I cannot help but think of yesterday, when I went to vote. It’s a felony to carry into a polling place, thus I had to surrender my 2a rights temporarily so that I could exercise my right to vote. I dared not disobey the signs, since my 4a rights are so weak and tattered that I’m subject to search basically anytime a LEO chooses to conduct one. Perhaps I’m just anti-restriction of any right at this point. I’m good and truly tired of walking tight-ropes, where a fall equals prison time and permanent suspension of 2a rights, just because I’m exercising my 2a rights. Put simply:

          LESS RESTRICTION GOOD! MORE RESTRICTION BAD!

      • and every violent felon in prison is a good thing

        Until they are released next month on good behavior and well educated on new skills they learned from the other inmates.

  27. …….I don’t think felons should have firearms while in prison……
    …..after they are released (i.e. “paid their debt to society”), it depends…..
    …..they should have a path to regaining full ‘citizen’ status……..
    ……to condemn them (and the their families) to a lifetime of helplessness in the face of evil…..
    …..well, that’s just cruel and unusual punishment……….

    • Current active warrants and maybe people out on bond awaiting trial, for example.

      The question of ‘felons in possession’ generally refers to “convicted felons,” not people who have committed a felony but have not gotten caught or convicted yet.

      The gun grabbers and, well, politicians in general, broad stroke the term “felon” so as to elicit an emotional response from their listeners. They often don’t even distinguish between “violent felons” and others.

      Our side makes the distinctions. It merits separate debate to discuss “those with felony warrants” or “white collar felon,” etc.

      • Yet a “white collar felon” has likely destroyed more lives than your typical violent felon. But you want to arm the one who is truly destructive, go figure.

        • “But you want to arm the one who is truly destructive, go figure.”

          I didn’t say I wanted to arm anyone. I merely wanted to point at that felon is a broad category; not all felons are the same or represent the same threat to society.

  28. #1 Yes; no more than 3 day wait and no data on the firearm. Database deletion of the background check record if no ‘hits’ for disqualification.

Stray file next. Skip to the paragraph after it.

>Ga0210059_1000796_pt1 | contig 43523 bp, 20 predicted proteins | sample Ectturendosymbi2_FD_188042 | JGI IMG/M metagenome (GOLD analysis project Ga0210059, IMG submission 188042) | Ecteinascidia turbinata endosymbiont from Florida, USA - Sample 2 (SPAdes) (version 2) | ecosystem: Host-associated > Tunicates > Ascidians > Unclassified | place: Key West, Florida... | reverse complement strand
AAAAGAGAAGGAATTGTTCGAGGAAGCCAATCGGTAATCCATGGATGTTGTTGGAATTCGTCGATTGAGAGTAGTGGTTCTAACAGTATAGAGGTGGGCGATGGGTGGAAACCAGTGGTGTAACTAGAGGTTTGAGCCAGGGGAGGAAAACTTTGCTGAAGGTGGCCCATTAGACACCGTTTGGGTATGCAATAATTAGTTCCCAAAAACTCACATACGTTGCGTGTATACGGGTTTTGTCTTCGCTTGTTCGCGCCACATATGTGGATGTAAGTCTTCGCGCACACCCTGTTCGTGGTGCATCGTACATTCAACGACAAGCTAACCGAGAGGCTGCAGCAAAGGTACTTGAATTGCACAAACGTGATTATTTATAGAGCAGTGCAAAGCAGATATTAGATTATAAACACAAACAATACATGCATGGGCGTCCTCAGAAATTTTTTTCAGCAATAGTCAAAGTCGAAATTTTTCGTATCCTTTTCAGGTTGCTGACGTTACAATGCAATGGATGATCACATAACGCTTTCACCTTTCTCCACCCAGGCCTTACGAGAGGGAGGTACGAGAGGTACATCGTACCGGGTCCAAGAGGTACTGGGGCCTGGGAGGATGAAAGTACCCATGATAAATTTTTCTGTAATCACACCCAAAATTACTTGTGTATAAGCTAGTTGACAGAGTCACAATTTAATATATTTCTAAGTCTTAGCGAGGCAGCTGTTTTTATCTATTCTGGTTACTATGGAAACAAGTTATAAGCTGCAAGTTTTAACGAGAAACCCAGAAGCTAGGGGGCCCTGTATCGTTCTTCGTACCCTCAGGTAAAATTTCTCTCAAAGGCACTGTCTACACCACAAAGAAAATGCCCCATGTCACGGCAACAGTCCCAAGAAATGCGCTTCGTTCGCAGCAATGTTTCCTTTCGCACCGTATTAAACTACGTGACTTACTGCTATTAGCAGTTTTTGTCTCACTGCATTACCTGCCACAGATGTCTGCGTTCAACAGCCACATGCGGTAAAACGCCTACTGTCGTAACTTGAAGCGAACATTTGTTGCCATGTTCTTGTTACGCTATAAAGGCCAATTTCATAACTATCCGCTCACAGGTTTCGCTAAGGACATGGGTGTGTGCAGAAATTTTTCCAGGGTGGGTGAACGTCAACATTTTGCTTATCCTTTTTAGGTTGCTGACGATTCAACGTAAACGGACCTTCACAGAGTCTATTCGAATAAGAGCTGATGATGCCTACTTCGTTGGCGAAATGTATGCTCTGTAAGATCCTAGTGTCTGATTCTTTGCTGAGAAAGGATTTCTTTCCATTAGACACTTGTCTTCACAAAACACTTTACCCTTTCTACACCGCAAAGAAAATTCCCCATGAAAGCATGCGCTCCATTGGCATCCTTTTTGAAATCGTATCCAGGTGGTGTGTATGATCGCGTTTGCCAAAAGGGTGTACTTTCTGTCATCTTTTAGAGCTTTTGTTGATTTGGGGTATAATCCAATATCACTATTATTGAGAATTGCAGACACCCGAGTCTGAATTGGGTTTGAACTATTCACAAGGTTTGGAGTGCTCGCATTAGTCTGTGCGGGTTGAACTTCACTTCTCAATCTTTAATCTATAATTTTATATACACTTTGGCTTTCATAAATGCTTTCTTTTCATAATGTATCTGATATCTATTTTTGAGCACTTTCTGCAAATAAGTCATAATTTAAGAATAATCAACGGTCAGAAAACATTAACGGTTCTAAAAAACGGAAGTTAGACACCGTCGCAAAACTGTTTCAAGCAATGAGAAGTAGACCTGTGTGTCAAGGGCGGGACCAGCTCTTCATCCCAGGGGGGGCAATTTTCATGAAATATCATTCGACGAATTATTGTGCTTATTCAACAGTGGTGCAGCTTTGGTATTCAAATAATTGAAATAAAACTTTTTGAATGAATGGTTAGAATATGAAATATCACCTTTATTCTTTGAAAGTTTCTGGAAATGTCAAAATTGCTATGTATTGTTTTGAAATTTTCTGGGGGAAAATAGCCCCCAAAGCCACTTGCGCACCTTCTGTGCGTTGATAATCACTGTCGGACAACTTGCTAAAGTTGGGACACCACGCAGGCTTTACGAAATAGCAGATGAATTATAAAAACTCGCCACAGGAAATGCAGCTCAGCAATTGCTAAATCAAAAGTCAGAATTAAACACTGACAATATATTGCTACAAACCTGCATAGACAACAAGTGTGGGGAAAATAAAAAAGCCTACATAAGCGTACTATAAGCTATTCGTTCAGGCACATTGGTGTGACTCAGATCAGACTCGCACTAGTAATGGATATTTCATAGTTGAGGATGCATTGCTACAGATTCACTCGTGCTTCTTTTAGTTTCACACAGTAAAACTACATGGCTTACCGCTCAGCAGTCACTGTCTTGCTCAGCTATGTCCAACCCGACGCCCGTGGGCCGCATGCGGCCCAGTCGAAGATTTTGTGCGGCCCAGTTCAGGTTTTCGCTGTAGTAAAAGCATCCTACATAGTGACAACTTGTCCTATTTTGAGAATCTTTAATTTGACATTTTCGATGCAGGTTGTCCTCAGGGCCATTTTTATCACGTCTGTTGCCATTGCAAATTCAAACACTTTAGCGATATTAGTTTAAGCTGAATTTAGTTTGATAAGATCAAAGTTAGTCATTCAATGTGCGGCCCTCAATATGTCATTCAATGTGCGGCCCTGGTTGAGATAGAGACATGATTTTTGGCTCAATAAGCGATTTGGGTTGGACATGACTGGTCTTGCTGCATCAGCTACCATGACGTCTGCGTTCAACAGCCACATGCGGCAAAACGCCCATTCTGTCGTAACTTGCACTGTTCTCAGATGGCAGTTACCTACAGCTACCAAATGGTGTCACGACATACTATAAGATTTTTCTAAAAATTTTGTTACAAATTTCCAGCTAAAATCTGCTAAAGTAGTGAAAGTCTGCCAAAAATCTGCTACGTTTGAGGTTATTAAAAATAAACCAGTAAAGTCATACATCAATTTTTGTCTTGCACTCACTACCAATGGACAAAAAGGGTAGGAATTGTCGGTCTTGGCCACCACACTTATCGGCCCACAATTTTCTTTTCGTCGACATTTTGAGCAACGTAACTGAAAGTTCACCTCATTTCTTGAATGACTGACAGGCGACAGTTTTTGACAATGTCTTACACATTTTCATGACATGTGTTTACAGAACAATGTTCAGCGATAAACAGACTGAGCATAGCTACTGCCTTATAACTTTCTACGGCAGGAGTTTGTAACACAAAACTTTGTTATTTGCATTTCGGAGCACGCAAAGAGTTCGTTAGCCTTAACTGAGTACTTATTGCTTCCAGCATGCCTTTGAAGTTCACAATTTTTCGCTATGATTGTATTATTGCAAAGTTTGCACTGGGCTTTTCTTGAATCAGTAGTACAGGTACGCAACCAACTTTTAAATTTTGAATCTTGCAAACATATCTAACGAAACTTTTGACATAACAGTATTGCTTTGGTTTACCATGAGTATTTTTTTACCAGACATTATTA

No check required for private ownership transfer.

    #2 Yes.

    #3 Yes, upon successful completion of all sanctions, and a rigorous background check including current stability.
    No – for any *violent* felony offenders, ever.

    • “.. no more than 3 day wait”

      Why?

      I’m not challenging your answer, I am asking how you came up with three as the top end? Why not 2, or 4? Why wait at all?

  29. I was told in the army to lock up my wallet, watch, etc. Not that it would stop a thief, but it would stop a person from making that one second mistake of grabbing your stuff and becoming a thief. That’s how I feel about background checks. It won’t stop a criminal, but the time it takes, and just doing it could slow down a hot head from making a mistake he would regret the rest of his and maybe someone else’s life.

    • So, I take it then that you are in the “government’s job is to protect us from ourselves” camp? That’s a nanny state. Couldn’t that become benevolent (or not so) dictatorship or oligarchy? Is that a power granted government by the Constitution?

      • There are rights, then there are privileges. The 2a is a right merely recognized by the constitution and generally accepted to have existed before it and superior to it. To take this from someone, this natural right, is no small thing. The concept as it is, that every felon (with few small exceptions) faces a lifetime loss of a natural right is severely flawed. First we need to revamp what we consider a felony to be (Hint: drug possession and other victimless crimes ought not to be felonies), then we need a system by which due process is directly applied to the loss of natural rights. The default ought to be that every person ought to be able to exercise all of their natural rights and any deviation from the default ought to be rare and imposed only under egregious circumstances. I’m right on the edge of joining the camp that hold that if a person can’t be trusted with a firearm they can’t be trusted in society, period.